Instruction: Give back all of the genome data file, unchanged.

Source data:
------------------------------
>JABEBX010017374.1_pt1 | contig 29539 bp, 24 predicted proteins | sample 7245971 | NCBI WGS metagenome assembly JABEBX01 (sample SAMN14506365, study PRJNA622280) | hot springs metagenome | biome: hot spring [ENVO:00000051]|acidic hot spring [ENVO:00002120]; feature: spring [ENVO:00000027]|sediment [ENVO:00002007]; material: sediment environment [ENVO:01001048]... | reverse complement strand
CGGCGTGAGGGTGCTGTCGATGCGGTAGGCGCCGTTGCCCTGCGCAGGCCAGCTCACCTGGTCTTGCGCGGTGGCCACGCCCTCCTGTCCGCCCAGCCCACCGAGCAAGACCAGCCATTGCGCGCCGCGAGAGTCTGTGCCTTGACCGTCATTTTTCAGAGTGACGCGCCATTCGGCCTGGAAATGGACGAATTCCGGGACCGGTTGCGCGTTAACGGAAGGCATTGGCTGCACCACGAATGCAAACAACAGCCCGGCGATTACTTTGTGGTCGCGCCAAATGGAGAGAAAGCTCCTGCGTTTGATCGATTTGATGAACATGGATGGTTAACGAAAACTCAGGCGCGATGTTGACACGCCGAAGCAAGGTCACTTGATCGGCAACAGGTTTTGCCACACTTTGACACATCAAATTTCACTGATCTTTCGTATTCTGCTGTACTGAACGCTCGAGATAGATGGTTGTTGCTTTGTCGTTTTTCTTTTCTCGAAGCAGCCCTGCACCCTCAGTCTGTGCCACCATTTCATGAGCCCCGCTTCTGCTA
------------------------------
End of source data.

>JABEBX010017374.1_pt1 | contig 29539 bp, 24 predicted proteins | sample 7245971 | NCBI WGS metagenome assembly JABEBX01 (sample SAMN14506365, study PRJNA622280) | hot springs metagenome | biome: hot spring [ENVO:00000051]|acidic hot spring [ENVO:00002120]; feature: spring [ENVO:00000027]|sediment [ENVO:00002007]; material: sediment environment [ENVO:01001048]... | reverse complement strand
CGGCGTGAGGGTGCTGTCGATGCGGTAGGCGCCGTTGCCCTGCGCAGGCCAGCTCACCTGGTCTTGCGCGGTGGCCACGCCCTCCTGTCCGCCCAGCCCACCGAGCAAGACCAGCCATTGCGCGCCGCGAGAGTCTGTGCCTTGACCGTCATTTTTCAGAGTGACGCGCCATTCGGCCTGGAAATGGACGAATTCCGGGACCGGTTGCGCGTTAACGGAAGGCATTGGCTGCACCACGAATGCAAACAACAGCCCGGCGATTACTTTGTGGTCGCGCCAAATGGAGAGAAAGCTCCTGCGTTTGATCGATTTGATGAACATGGATGGTTAACGAAAACTCAGGCGCGATGTTGACACGCCGAAGCAAGGTCACTTGATCGGCAACAGGTTTTGCCACACTTTGACACATCAAATTTCACTGATCTTTCGTATTCTGCTGTACTGAACGCTCGAGATAGATGGTTGTTGCTTTGTCGTTTTTCTTTTCTCGAAGCAGCCCTGCACCCTCAGTCTGTGCCACCATTTCATGAGCCCCGCTTCTGCTA